HawTel service issues will take months to fix
By Greg Wiles
Advertiser Staff Writer
By Greg Wiles
It will be well into next year before Hawaiian Telcom, the state's biggest telephone company, straightens out service problems that have given it a black-eye with many customers and hindered some of its operations.
"There still remains a significant amount of work to be done," Michael Ruley, Hawaiian Telcom chief executive officer, said yesterday in a conference call with investors.
"It will be several quarters before we think we can return to a more normal operating mode than the one we're in today."
Hawaiian Telcom was formed last year after the Washington, D.C.-based Carlyle Group bought the company from Verizon Communications Inc. for $1.6 billion. Hawaiian Telcom has been having trouble with customer service since it took over all operations in April.
"They're good people, but they are working with a broken system," said Hawaiian Telcom customer Marilyn Vrana. The McCully resident said she tried to get Hawaiian Telcom's staff to answer a question she had about her bill but gave up after no one could give her an explanation.
SYSTEM NOT WORKING
Hawaiian Telcom said yesterday its customer care, order management, billing and financial reporting systems are still not working properly because a management consultant hired to build its information technology systems, BearingPoint Inc. of MacLean, Va., hadn't delivered systems that were operating properly. Hawaiian Telcom relied on the systems when it took over from Verizon.
Since then, customers have complained about billing errors, long waits to reach service representatives and other problems. Ruley said Hawaiian Telcom has hired other contractors and had employees work overtime to help resolve problems.
While it will take months before all of the systems are functioning properly, customers should see progress, company spokesman Dan Smith said. The average customer service call hold time is down from 28 minutes in May to under 4 minutes now, he said. The state requires the company to answer 85 percent of customer calls with a live voice within 20 seconds.
"There have been improvements, but certainly not enough," said Smith.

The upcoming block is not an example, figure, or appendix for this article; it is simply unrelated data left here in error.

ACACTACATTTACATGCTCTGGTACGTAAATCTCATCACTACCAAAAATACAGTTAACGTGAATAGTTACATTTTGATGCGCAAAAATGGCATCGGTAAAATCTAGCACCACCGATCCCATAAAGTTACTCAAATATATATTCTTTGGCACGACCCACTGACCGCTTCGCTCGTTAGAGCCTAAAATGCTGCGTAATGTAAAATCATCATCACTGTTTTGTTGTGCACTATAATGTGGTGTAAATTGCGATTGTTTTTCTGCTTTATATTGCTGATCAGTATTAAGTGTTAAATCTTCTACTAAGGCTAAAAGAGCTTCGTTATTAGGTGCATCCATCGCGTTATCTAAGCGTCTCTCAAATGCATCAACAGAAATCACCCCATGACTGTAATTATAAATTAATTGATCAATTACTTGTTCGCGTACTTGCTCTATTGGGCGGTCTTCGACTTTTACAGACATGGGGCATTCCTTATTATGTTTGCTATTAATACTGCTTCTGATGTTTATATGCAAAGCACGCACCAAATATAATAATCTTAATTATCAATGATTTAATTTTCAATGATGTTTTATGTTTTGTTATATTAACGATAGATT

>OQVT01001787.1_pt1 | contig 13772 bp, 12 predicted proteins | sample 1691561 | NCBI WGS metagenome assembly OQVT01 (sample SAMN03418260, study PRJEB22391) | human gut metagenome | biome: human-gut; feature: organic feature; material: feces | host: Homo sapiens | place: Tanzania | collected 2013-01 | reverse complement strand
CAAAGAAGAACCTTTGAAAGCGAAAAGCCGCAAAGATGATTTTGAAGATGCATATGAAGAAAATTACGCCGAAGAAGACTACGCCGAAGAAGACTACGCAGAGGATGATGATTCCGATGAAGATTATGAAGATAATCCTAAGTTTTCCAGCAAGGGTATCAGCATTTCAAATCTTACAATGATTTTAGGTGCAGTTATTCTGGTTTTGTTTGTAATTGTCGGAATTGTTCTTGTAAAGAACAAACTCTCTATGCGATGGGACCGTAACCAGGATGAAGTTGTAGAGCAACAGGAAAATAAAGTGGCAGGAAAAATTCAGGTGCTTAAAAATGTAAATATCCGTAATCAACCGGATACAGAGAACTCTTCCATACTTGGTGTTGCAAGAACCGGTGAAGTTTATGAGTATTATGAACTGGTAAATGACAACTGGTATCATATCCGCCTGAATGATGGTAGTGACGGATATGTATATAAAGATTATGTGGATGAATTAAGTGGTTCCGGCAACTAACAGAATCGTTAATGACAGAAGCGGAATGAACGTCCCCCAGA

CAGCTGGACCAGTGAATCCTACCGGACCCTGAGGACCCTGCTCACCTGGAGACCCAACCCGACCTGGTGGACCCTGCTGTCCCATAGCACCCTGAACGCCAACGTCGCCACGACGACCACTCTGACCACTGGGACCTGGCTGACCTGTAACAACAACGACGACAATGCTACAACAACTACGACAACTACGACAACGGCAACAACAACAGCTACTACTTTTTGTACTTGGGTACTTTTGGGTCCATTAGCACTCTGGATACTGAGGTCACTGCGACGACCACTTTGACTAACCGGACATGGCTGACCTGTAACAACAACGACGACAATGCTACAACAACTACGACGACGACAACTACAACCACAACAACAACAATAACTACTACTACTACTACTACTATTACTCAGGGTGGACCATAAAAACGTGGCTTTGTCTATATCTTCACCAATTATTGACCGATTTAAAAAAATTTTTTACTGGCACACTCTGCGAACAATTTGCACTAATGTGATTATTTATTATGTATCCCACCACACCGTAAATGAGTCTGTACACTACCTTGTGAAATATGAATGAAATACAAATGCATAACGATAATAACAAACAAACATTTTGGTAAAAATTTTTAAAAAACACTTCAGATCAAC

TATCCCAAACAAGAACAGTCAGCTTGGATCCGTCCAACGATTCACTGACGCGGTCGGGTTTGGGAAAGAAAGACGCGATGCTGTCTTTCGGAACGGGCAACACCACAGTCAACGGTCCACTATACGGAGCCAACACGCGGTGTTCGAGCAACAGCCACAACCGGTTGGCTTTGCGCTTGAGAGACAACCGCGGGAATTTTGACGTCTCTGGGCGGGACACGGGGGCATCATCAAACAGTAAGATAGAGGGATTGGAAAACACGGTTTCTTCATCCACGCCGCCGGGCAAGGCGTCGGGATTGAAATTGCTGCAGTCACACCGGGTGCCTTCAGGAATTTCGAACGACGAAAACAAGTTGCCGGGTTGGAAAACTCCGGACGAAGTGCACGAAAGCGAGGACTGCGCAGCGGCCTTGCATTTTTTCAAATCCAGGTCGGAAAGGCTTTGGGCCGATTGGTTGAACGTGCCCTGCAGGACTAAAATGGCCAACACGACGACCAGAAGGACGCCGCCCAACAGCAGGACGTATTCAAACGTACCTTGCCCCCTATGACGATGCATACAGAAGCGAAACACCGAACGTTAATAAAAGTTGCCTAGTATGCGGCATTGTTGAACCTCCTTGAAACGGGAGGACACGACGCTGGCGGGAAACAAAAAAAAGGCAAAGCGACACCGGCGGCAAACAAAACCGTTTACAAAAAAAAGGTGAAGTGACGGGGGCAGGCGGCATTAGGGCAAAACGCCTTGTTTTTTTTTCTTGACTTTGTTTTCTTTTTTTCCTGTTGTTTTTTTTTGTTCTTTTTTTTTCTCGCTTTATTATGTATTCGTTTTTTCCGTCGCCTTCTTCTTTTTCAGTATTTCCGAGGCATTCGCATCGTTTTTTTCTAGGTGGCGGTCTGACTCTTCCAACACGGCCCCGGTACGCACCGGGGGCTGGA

Said Ruley, "Our performance remains at an unacceptable level today."
A quarterly filing with the U.S. Securities and Exchange Commission shows the company has spent $11.3 million on outside consultants and services to resolve its back-office and information technology system problems.
Ruley said the company is in talks with BearingPoint about recovering some of what it's spent resolving the situation. BearingPoint has acknowledged there were delays in meeting deadlines at Hawaiian Telcom and that it was in discussions with the company.
Under the terms of the sale to Carlyle, Hawaiian Telcom was to take over operations from Verizon in February. In its SEC filing, Hawaiian Telcom disclosed it spent $22.3 million on a two-month extension with Verizon as it waited for BearingPoint to get the systems built.
The Honolulu-based utility hasn't disclosed how much it is seeking in damages from BearingPoint. But Smith said the company's contract states that it can recover costs incurred because systems don't function properly.
Hawaiian Telcom also said yesterday it won't start offering an Internet-based television service until the second half of next year. The company earlier had thought it might begin offering the service by the end of December.
The company said the rollout is being delayed in part to make sure it lines up the right features and functions as technology evolves.
Reach Greg Wiles at firstname.lastname@example.org.